- ECB left eurozone rates unchanged, but signalled it could provide extra support for the economy in December.
- “We’re not going to just stand still,” central bank president Christine Lagarde said at a press conference.
- The ECB’s Governing Council said it would recalibrate its monetary-policy instruments to respond to the second wave of the COVID-19 pandemic that has forced a number of major economies into lockdown again.
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The European Central Bank kept eurozone interest rates unchanged on Thursday, but signalled it might be open to providing additional support for the economy, as a second wave of the coronavirus pandemic has forced lockdowns in the powerhouses of the region, such as Germany and France.
The ECB left rates unchanged at 0.0%, as forecast, and said it would keep its existing asset purchase program at â’¬1.35 trillion euros.
In its statement, the ECB said current risks to the economy were “clearly tilted to the downside” and the bank’s staff would reassess its economic outlook at that point and determine if further action was necessary.
“On the basis of this updated assessment, the Governing Council will recalibrate its instruments, as appropriate, to respond to the unfolding situation and to ensure that financing conditions remain favourable to support the economic recovery and counteract the negative impact of the pandemic on the projected inflation path,” the ECB said in a statement.
ECB President Christine Lagarde said at a press conference following the decision the momentum in the eurozone economy was deteriorating faster than expected and the central bank would not hesitate to act.
“The circumstances will warrant the recalibration and the implementation of this recalibrated package,” she said.
The bank said it expected headline inflation would likely remain negative until early 2021, because of weak demand, although it expected consumer prices to probably pick up over the medium term, once the impact of COVID-19 fades.
The most recent round of data have shown activity in the services and manufacturing sectors is slowing and confidence is waning. A number of analysts have already cut their forecasts for European gross domestic product growth as a result.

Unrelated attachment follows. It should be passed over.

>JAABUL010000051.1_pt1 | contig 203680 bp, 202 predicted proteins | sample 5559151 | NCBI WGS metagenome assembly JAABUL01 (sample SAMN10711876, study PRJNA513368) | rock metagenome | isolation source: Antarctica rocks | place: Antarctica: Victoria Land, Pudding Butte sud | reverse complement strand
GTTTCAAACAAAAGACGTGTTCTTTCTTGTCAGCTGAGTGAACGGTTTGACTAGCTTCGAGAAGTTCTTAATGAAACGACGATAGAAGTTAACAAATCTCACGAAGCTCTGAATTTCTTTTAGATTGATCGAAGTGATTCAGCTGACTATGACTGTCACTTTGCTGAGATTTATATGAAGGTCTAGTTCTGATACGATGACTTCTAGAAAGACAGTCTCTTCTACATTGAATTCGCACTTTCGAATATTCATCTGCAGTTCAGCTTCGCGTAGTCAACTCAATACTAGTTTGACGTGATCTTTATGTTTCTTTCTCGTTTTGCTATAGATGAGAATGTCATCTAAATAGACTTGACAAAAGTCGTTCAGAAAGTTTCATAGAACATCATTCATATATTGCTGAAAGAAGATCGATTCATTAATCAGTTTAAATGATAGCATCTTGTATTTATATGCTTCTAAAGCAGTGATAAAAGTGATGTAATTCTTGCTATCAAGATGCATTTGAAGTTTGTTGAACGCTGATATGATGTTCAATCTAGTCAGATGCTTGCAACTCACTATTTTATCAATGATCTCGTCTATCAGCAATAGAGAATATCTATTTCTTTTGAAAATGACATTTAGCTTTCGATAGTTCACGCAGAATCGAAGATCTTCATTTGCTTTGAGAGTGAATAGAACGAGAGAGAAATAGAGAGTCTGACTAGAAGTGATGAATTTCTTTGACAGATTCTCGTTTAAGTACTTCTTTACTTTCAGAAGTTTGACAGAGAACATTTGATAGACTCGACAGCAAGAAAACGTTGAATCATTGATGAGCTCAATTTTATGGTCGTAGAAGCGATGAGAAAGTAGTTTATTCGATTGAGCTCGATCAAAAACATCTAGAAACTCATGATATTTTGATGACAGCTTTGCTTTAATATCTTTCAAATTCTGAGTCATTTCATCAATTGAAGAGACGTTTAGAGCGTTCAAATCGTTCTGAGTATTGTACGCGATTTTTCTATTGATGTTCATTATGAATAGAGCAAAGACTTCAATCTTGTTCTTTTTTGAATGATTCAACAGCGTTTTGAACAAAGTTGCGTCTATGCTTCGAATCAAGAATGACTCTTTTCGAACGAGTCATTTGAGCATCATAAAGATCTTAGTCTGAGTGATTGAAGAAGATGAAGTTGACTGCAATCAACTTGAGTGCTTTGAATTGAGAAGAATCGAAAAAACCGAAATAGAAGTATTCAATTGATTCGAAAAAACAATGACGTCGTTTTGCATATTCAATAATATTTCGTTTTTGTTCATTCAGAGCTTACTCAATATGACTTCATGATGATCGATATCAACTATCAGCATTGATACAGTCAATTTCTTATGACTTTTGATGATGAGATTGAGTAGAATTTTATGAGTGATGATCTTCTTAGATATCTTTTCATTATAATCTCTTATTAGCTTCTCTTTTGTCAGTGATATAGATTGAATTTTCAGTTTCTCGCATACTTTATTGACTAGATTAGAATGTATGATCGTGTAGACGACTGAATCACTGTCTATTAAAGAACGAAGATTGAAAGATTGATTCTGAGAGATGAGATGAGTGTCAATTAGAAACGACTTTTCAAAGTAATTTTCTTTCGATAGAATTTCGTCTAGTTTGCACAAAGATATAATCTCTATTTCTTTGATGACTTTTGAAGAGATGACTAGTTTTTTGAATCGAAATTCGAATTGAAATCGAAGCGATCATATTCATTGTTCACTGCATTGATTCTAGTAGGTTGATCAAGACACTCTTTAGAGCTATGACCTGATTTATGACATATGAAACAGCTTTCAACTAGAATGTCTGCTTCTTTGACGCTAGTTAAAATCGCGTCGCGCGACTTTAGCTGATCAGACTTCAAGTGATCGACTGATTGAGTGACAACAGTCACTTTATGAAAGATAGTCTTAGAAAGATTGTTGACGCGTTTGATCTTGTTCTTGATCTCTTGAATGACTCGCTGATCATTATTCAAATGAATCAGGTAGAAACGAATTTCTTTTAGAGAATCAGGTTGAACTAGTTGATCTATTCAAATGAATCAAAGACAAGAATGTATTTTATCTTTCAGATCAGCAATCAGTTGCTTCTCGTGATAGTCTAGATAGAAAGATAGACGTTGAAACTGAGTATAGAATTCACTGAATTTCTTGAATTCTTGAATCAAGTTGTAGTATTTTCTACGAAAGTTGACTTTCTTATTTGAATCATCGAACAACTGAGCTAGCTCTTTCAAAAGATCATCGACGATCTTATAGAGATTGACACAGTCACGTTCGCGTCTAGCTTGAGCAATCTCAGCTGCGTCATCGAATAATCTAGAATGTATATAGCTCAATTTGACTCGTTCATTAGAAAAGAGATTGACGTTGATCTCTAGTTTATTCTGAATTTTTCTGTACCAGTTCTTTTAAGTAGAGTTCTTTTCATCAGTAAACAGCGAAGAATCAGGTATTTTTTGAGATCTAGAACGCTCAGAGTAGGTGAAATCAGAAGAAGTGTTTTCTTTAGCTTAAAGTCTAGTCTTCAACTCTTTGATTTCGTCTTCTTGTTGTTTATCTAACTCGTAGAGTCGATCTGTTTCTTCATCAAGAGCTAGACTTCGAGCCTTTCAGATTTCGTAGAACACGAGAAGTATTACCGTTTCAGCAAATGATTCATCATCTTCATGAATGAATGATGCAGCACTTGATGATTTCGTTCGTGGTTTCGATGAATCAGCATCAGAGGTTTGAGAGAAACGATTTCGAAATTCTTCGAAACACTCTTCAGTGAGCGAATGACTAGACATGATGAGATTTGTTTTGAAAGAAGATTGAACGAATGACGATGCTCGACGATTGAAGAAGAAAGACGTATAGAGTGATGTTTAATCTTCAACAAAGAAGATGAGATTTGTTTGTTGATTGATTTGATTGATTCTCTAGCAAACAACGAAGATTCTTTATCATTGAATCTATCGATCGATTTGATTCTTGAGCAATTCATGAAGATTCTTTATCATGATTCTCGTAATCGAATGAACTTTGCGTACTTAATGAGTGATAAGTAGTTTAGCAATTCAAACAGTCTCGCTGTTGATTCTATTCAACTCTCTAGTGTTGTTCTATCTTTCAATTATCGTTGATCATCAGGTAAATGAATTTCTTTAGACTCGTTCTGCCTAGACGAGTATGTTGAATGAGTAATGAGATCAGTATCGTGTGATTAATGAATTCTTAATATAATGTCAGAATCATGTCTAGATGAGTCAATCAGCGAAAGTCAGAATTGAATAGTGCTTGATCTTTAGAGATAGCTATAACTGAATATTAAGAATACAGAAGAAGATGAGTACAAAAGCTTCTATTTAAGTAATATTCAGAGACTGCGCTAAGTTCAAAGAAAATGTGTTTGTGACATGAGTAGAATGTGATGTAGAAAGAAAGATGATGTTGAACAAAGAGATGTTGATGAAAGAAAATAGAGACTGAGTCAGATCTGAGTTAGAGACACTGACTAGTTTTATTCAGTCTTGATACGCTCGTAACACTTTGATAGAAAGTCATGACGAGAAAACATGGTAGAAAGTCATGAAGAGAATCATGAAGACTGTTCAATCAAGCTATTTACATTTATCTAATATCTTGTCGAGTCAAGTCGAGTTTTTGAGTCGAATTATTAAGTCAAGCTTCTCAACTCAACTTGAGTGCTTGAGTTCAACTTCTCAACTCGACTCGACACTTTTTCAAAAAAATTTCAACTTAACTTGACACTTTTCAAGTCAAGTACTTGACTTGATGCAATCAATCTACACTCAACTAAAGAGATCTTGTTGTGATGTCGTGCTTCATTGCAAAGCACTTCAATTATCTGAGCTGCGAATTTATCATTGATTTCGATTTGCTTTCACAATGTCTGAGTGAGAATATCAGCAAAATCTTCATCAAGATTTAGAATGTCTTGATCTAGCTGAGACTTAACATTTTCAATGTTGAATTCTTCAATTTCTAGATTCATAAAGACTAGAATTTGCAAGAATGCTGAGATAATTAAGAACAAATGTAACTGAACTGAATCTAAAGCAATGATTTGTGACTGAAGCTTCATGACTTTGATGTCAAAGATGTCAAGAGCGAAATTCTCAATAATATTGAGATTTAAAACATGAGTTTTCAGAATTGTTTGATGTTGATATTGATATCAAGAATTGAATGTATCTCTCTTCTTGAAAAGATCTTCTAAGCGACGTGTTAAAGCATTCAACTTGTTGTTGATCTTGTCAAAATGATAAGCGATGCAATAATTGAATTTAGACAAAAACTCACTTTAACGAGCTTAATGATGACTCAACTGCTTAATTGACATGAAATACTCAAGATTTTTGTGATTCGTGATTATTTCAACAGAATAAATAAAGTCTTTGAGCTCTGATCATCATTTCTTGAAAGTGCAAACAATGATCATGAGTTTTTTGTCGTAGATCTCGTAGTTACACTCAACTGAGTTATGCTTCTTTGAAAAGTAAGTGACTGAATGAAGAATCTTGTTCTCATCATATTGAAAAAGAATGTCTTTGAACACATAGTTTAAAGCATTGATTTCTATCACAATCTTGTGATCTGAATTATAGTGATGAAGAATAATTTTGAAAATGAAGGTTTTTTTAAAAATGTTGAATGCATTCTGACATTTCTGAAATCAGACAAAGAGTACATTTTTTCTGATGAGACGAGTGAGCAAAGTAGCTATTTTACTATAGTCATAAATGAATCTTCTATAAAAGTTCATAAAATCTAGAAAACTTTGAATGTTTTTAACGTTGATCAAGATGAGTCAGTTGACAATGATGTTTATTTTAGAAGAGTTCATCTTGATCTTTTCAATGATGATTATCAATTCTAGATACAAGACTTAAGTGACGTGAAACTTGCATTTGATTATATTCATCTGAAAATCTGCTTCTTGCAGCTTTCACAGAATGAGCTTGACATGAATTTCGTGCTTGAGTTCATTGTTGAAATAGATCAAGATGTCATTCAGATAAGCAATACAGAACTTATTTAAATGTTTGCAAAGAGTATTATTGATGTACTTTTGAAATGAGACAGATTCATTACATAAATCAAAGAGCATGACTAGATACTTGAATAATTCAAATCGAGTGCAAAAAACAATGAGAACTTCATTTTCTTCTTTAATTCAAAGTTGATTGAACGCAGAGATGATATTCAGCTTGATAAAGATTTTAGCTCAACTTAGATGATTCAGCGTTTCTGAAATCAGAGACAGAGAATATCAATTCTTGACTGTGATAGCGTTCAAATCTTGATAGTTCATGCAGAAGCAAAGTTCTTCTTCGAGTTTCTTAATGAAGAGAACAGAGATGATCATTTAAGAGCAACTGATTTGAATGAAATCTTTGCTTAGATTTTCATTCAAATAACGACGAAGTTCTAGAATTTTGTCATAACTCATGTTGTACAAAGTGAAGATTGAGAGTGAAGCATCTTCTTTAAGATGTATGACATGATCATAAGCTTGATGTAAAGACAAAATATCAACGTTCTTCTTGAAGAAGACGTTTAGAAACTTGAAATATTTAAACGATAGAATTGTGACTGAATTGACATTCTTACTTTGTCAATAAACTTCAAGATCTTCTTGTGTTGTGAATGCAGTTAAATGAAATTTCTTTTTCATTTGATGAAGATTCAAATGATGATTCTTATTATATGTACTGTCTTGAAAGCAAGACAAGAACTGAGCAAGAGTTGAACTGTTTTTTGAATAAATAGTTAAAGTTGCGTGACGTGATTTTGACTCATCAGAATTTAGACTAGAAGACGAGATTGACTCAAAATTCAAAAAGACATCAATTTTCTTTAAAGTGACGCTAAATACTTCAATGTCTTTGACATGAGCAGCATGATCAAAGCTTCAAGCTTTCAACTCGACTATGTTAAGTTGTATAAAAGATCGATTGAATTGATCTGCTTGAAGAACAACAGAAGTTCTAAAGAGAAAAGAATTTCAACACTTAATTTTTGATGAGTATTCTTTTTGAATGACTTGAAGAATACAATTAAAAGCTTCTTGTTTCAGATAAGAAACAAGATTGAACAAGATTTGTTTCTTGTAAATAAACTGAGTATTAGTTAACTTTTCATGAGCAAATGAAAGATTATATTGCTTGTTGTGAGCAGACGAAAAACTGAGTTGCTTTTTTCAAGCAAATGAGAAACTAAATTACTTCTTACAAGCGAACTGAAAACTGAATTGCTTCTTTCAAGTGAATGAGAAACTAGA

“We’re not going to just stand still. We are going to use all the instruments that we have with the entire flexibility that we have, and I’m clearly here referring here to the PEPP more than others, to address the situation,” Lagarde said, referring to the ECB’s â’¬750 billion Pandemic Emergency Purchase Plan.
“We have done that in the past, we have responded very promptly, very appropriately, very heavily, some would say, to the first wave that hit the euro area economies. We have done it for the first wave and we will do it again for the second wave. But don’t assume it will be one instrument. We’re going to look at all of them,” she said.
Yields on the interest-rate sensitive two-year German Bund fell by 2 basis points to a five-and-a-half month low of -0.814%.
Europe is now at the epicentre of this next wave of coronavirus infection rates. France and Germany have this week announced national lockdowns that will last a month, leaving only schools and essential businesses working normally, while Ireland has had a lockdown in place for a couple of weeks.
Spain this week declared a state of emergency that is expected to last several months and has targeted lockdowns across the country, while Italy is forcing bars and restaurants to close early and has restricted other activity as well.
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